Being in an environment where reading, writing and commercial art was the only thing I did – in those days, we copywriters, artists, visualizers and all, were a protected community) – I found my pen scribbling away at all times. Poems flowed like Coke and stories took birth in my head, faster than I had ever thought, they would. I wrote, and wrote, and wrote until I found a collection had come about. A few books of poems and stories, traveled from one city to another, as part of my belongings. Then, one day, the computer happened. Data operators sprung up from all quarters and I gave my books of stories to be neatly typed and systematically placed together. I always wanted to publish them.

But that too sat in CDs and in my Gmail account! Bless Gmail! Such a fabulous place to store your thoughts and writings, in a folder called MYWRITINGS!

Then, one day, someone asked me, do you have a blog? What’s that, I thought? And right enough, I was soon on one - was the beginnings of my dreams come true. Whoever said, that you had to slog for your money?  The brilliant concept started by Satya Prabhakar and Sangeeta Kshettry, found content without paying for any. Pages upon pages of stories, poems, ideas, discussions on any and every subject under the sun, made one of the most successful companies. All you needed to do was to open a blog and start to write. Needless to say, I was hooked immediately. I wrote as if there was no tomorrow and the feedback was enormous - I got instant high from the LIKE and comments and long discussions ensued between me and the readers. Why do we need the #JaipurLiteratureFestival? I was addicted. Here, I met awesome authors, whose books I would hold and review in days to come.

But that was way back in 2007! By 2009, I saw many authors of, publish their books. But we are talking of 2009 – that is way, way back! Soon, we were going to see a sea change in publishing.

Vanity Publishing, or what was looked upon as a poor cousin of REAL PUBLISHING, like being published by Penguin and Bloomsbury, and the FAT OLD MEN of publishing, was going to see a sea change. As publishers rushed from UK, USA to the new country India, with a colonial past, hoping to get their share of the mullah, Amazon’s Direct Publishing Platform, Kindle Direct Publishing came and slowly started making their presence felt.

Then, success stories started to filter in. Rasana Atreye, a software engineer in the US, of Indian origin, had sent her story “Tell a Thousand Lies” to over 100 agents in the US and got no response. Finally, the story was shortlisted for the 2012 Tibor Jones South Asia Prize. Publishing houses began to chase her, but she chose to go it alone. She chose, KDP, Kindle Direct Publishing as her platform to publish her book, giving all the traditional publishers a rejection slip! She had 17,000 downloads on the day, her book went up for sale on KDP! And downloads continue, unabated.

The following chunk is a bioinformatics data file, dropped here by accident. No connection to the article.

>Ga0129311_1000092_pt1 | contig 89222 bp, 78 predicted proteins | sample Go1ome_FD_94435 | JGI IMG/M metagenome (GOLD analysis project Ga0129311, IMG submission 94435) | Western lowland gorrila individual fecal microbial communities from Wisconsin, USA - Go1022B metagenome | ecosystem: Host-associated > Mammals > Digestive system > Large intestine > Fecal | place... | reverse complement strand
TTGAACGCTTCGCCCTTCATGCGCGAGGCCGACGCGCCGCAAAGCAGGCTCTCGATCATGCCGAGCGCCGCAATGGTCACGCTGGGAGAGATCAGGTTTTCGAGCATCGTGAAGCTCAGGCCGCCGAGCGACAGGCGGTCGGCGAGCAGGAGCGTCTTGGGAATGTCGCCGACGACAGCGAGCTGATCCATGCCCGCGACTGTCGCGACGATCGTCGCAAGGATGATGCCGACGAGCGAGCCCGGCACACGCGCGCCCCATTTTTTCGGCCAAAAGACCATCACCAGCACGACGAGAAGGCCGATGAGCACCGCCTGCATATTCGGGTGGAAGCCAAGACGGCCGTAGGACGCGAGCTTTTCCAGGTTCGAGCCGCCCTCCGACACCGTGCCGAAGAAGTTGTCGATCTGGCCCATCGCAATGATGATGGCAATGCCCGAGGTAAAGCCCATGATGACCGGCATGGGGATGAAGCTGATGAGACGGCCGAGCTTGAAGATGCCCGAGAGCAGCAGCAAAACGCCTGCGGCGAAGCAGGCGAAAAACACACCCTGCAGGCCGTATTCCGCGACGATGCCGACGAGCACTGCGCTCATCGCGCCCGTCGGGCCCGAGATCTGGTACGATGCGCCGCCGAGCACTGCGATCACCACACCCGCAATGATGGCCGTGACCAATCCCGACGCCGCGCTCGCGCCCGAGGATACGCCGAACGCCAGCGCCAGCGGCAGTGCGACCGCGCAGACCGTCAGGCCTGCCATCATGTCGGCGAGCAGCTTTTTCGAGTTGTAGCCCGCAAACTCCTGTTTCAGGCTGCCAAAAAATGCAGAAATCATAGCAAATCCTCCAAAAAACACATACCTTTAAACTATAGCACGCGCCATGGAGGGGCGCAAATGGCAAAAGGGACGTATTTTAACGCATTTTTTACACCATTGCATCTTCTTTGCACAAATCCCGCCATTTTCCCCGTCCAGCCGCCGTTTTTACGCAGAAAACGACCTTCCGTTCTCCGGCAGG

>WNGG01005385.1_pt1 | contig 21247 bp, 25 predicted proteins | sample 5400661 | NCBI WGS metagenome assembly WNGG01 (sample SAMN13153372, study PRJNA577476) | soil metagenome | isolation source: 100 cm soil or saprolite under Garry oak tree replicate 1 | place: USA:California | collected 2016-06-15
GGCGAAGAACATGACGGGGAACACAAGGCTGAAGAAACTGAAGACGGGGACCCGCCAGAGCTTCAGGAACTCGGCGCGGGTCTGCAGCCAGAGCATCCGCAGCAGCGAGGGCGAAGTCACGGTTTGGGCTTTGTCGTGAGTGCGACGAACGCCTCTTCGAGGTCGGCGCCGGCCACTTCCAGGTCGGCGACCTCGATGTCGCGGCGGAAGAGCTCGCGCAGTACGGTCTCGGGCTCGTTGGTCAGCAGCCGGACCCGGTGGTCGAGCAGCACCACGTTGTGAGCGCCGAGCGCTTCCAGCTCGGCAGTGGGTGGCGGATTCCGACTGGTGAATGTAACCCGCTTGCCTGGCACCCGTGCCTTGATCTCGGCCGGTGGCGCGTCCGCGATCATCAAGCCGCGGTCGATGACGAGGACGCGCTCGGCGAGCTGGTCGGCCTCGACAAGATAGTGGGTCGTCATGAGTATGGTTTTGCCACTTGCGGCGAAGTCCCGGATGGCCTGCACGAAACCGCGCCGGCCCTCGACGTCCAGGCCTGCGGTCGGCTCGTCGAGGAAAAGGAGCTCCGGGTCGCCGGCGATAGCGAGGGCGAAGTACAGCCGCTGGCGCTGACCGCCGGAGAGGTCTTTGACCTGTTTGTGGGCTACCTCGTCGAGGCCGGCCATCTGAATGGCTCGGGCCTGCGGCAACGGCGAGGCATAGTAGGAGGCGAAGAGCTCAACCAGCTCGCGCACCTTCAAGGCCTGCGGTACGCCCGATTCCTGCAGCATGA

Writing as a Profession

There are a few things every writer wants – readers, people who buy and read their books, people who review, comment, appreciate their work. And most of all, their book must generate revenue for them.

A writer spends hours of their day or night, invested in their book. They certainly are writing because they have a story to tell, but most of all, they are investing in terms of money and time on these books, which they then want to sell for a living. A book which has been written and put up for sale, with no readers and no downloads, may dry out funds put aside and make the fertile mind a dry desert.

Hence, to sum it up, if one has spent one year to write a book, then one must calculate what one has had to give up to keep writing. The ROI, return on investment must clearly, be enough to generate revenue that can go back as an investment into the next book series.

Bitten by the Entrepreneurial Bug

I look at my books as products of my mind. Hence, I have set aside money for publishing. While I may not follow all the Digital Marketing tools, I would certainly join Facebook and have 1 Page for all my book, have a LINKEDIN profile and join writers groups there, join TWITTER, INSTAGRAM, PINTEREST, and all other discussion forums, that talk of books, book publishing, and marketing. I would also be conscious of trends – more and more, people are reading nano-writes, #TerriblyTinyTales, short stories, and small titles that cost as good as a coffee at CafĂ© Coffee Day. So, if your book costs anything between Rs 35 to Rs 150 and can be read on a device like a Handset or Kindle, the better it is. It takes, 45 minutes to travel from HUDA City Centre Metro Station in Gurugram to Rajiv Chowk in Central Delhi – can you give your reader a 40 minutes complete story, point to point, which he has paid only Rs 50 for? That works!

Obsess! Obsess! Obsess!

Hot selling authors need to feel the pulse of the reader, all the time. So they must be obsessed with them. What are they doing? How do they engage? WhatsApp? Whatzup, with them? So, as authors, we need to keep our ears to the ground and remember content is king if you have spoken to that dude in his language (lingo). Last but not the least - size matters!

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Julia Dutta is a digital marketing professional who writes on weekends.